Posted by admin on Feb 26, 2013
Taken from PCWorld Magazine, February 2013
Classic Shell may be the ultimate free tool for bypassing Windows 8’s controversial tile-based interface. Once installed, you will see a new icon in the lower-left corner of Desktop Mode’s taskbar. Click it, and a Windows Start menu very like the one in Windows Vista or Windows 7 will appear. In the Settings window, toward the bottom of the Basic Settings tab, is an option for “Skip Metro Screen”. Uncheck this entry if you ever want to abandon Classic Shell and restorer the normal Windows 8 desktop. Click the “All Settings” button and you will get 13 tabs for further customizing your Start menu.
So, if you are stuck with buying a system with Windows 8 installed, but want the look and feel of Windows 7, then Classic Shell is perfect for you!
Posted by admin on Feb 22, 2013
Taken from PCWorld Magazine, February 2013
Microsoft’s new Office blends cloud services with Office 2013, the core desktop application. As sleek, revamped appearance and features designed for cloud integration are just the beginning of all the changes.
Syncing Across Devices – When you save Office documents online, they will be available to you from any device through Web Apps. In addition, it will retain the last location where you were working before you saved – down to the letter, cell or image.
SkyDrive Integration – Your work now integrates with the cloud, by way of SkyDrive. When you save a document, worksheet, or presentation by default will save the item to your SkyDrive account, but you can save locally as well.
Touchscreen Use – Some new Office 2013 features are designed to make working with a touchscreen easier, however, touch integration is somewhat erratic.
PDF Editing – With the new Word 2013, you can now open PDF files, edit them, and the save them as either .docx files or PDFs. So now you can just open a PDF file and get straight to work.
More Graphics Options – New icons on the Insert tab of the ribbon toolbar will now let you insert pictures from your local PC or from different online sources.
Posted by admin on Feb 19, 2013
Taken from PCWorld Magazine, January 2013
The ability to print anything from anywhere is no longer fantasy. It’s a necessity, as we work more and more off of mobile devices. You can’t squint at a big spreadsheet on a phone; and if you receive a revised presentation via email as your plane lands, you need to print it out before you get to the meeting.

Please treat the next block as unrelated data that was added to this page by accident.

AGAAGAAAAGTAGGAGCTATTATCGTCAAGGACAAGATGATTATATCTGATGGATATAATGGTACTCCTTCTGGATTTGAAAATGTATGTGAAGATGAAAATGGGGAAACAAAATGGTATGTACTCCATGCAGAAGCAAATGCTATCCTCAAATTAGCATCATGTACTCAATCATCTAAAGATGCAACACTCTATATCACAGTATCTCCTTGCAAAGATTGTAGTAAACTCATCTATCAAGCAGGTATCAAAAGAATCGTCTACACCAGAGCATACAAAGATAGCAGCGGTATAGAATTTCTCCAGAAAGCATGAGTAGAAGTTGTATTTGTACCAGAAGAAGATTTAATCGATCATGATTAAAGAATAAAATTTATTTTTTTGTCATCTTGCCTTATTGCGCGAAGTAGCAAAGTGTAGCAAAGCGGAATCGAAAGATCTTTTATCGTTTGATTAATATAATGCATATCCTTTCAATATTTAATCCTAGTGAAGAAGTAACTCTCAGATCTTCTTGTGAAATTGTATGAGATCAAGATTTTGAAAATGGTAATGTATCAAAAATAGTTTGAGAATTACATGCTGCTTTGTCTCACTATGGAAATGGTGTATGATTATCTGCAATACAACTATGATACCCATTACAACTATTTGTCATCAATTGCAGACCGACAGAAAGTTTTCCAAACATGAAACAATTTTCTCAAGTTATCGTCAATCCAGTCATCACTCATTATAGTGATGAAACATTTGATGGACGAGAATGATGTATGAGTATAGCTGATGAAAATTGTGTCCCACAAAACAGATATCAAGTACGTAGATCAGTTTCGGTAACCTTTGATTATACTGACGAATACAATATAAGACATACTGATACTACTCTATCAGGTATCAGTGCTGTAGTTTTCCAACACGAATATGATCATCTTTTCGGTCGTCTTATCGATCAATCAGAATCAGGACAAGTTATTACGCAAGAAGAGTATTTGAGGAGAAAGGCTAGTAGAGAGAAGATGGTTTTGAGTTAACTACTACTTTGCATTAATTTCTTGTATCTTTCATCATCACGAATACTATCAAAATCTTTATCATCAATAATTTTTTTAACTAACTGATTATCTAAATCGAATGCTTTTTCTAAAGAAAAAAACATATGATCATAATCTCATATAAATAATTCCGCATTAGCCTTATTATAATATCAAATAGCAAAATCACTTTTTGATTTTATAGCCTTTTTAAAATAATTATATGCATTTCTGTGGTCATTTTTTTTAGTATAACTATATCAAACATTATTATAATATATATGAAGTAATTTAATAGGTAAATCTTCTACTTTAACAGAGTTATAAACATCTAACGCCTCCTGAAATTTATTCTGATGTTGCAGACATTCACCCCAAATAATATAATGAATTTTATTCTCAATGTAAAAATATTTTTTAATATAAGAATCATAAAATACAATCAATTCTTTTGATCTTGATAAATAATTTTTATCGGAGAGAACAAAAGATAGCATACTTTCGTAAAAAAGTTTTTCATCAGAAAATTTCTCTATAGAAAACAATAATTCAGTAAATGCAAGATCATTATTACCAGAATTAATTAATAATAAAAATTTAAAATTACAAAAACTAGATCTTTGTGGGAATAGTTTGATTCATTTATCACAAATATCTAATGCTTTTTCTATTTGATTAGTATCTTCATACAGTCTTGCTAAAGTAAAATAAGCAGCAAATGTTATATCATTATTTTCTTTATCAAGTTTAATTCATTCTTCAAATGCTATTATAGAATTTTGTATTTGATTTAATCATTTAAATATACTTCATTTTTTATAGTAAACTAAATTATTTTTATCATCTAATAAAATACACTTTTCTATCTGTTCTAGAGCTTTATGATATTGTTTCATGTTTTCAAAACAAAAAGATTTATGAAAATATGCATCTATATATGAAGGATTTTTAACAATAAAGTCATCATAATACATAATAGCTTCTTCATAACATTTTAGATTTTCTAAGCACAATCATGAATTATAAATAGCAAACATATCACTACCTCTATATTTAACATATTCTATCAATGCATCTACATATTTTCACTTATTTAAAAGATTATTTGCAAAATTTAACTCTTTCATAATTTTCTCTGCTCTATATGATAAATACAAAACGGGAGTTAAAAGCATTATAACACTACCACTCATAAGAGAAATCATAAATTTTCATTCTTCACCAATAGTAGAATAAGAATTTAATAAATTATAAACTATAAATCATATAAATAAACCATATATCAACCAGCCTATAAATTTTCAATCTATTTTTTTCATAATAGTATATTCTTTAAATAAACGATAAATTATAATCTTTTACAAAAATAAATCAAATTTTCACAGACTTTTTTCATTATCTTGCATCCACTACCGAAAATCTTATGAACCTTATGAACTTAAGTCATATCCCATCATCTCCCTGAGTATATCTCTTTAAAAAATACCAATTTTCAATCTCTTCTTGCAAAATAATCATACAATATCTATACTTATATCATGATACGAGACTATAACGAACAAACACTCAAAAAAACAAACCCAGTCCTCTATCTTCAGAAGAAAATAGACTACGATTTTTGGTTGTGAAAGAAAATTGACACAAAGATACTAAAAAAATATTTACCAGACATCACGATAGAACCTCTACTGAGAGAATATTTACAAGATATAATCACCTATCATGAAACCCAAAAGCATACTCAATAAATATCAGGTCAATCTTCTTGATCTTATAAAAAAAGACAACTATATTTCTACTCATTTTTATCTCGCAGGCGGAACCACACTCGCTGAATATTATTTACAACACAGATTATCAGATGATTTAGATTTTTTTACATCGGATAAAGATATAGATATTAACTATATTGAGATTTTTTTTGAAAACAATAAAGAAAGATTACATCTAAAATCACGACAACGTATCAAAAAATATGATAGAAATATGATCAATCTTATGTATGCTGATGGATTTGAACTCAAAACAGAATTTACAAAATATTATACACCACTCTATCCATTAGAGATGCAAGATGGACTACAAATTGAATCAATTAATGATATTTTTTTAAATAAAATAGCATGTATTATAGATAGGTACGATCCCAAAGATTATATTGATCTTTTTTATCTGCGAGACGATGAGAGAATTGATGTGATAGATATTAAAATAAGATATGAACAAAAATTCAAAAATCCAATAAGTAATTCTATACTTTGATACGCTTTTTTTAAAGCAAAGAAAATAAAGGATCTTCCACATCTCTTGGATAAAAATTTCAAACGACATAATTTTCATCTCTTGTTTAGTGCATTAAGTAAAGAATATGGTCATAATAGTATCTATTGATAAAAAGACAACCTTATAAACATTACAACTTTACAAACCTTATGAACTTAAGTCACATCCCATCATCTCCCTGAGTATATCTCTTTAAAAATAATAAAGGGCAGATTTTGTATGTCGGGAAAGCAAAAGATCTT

All the mobile-printing technologies share some common traits and limitations. To begin with, the printer has to be networked or connected directly to the internet. Your sending device also has to have the right app, or else access information to find the printer. And output quality may vary – without a driver, you have less control over the print job. So, how do you set it up?
First, check to see if your printer manufacturer provides an app. Most major manufacturers provide a mobile printing app for their current model printers… and a few older models as well. If you are running a Mac, and your printer is equipped with AirPrint, then the hard work is already done for you. Another option is Google Cloud Print, and it can work with just about any brand of printer – including older ones.
What if you need to print to a random printer at an airport of hotel? This can be a bit trickier, but not impossible. Most office supply stores that offer printing services will have instructions on how to send your job – usually by email directly to the printer.
If mobile printing is something you need to do, and are having trouble getting it setup, contact your local computer guy and they can help you out.
Posted by admin on Feb 15, 2013
I have written a lot about using a secure password, so I won’t lecture you again. But here is a list of the most common and worst passwords you can use…
1 – password
2 – 123456
3 – 12345678
4 – abc123
5 – qwerty
6 – monkey
7 – letmein
8 – dragon
9 – 111111
10 – baseball
11 – iloveyou
12 – trustno1
13 – 1234567
14 – sunshine
15 – master
16 – 123123
17 – welcome
18 – shadow
19 – ashley
20 – football
21 – jesus
22 – michael
23 – ninja
24 – mustang
25 – password1
Posted by admin on Feb 12, 2013
So what is Microsoft trying to accomplish with Windows 8 anyway? Well, although I have not switched over to the Windows 8 platform on my systems yet, I can see where MS is heading. They are trying to get all of their systems on the same platform – PCs, tablets, phones, game systems, the cloud, etc. If their plan is successful, you would be able to switch from device to device, and have the same apps available on each of them, and be able to use the same interface on all of them.
With SkyDrive, all of your devices could share the same files, located in the same place. Take a picture with your Windows Phone, save it to SkyDrive, and then edit it on your laptop. Put together a presentation on your desktop, and present it with your tablet directly from SkyDrive. Of course, it all depends on a good internet connection.
The Xbox always did a good job with music and video, so imagine if you could have the same features and speed when using your phone or tablet. You could find the movie you want to watch with your tablet, and then send it to your TV to watch it.